The CPP Kendo and Iaido Club is currently in its third year as an active ASI sports club, spreading awareness to students of two historical Japanese sword art practices and parrying off the challenges of the pandemic to continue operating.
Usually, members prepare to compete in local tournaments against other university clubs. However, due to the coronavirus pandemic, their in-person practices at the BRIC every weekend have transformed into hour-long Zoom practices with their sensei and assistant coaches.
Not only do club members get a workout during practice, but they also learn to develop mental and physical discipline.
“I think it’s very interesting that as a school, we are able to have specific clubs, because we are so diverse,” said club Secretary Mei Darmawan, a second-year architecture student. “We have many clubs of different backgrounds and it is really cool that people are finding interest in our club.”
For club members, they can find a deep connection within iaido that has a positive effect in their own lives. Joaquin Godinez, a third-year mechanical engineering student, has been practicing iaido with the club for three years since his first year at CPP.
“In iaido, you need to have your footwork correct, your posture, and it is like a mental workout… it takes so long to master a single movement,” said Godinez. “It is a very good escape; it gives me something that makes me feel good, it’s that one thing that I can derive pleasure from.”
While iaido is a noncompetitive sword art, kendo is a high-energy competitive sport similar to fencing that involves two competitors with armor known as bogu protecting their head, wrists, and chest area. Both competitors wield a bamboo sword called a shinai to timely strike down on their opponents at the right opportunity to score enough points to win the match.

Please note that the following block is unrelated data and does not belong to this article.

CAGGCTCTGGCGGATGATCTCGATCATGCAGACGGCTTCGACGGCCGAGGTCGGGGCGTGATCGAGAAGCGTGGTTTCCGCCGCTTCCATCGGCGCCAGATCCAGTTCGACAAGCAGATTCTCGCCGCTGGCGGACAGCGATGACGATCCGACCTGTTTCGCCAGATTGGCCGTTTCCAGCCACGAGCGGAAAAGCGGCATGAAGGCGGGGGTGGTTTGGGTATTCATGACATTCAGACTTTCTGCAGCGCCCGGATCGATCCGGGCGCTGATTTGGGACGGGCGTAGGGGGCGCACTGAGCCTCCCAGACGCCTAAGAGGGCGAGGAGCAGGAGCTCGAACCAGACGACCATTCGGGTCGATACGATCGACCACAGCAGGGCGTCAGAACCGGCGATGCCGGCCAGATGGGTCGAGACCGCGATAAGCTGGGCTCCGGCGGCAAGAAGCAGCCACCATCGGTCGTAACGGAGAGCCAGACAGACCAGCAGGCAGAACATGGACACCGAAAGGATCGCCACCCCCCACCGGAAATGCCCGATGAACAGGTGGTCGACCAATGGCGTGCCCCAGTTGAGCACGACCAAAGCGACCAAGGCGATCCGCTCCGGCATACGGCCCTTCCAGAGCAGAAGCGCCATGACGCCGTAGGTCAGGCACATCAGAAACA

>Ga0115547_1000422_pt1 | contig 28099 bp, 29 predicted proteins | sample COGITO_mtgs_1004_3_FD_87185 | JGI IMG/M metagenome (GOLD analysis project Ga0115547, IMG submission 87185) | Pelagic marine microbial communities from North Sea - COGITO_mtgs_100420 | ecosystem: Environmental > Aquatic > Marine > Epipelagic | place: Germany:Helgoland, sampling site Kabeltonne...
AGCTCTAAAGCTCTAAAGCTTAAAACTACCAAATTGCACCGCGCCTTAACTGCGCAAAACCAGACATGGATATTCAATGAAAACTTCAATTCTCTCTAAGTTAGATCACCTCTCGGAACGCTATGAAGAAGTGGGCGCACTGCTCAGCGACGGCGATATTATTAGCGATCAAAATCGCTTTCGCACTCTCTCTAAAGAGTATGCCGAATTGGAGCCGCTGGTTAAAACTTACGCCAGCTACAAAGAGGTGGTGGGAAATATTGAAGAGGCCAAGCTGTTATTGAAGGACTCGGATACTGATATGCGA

Club Captain Tracey Thai, a third-year engineering student, enjoys the technique, footwork and speed needed to excel in the sport.
“Going to tournaments, there is a lot of energy the moment you enter the gym,” said Thai. “The first few times I participated it was overwhelming, but I now look forward to feeling that energy and being a part of it for myself as I now compete.”
Started in the fall of 2017 by Sensei Scott Chang, who is also an academic retention coordinator of the Maximizing Engineering Potential program on campus, the Kendo and Iaido Club had up to 33 active members at its peak last year. However, due to the virtual academic year, membership has declined to about 17 members.
The Kendo and Iaido Club is always looking for new members to join and be a part of a unique family. Any student who is interested in joining does not need any prior experience.
“Don’t be scared to try it out,” said Darmawan. “A martial art that uses a weapon can be very intimidating at first. It is important to come into kendo with an open mind and be willing to try something new and make new friends.”
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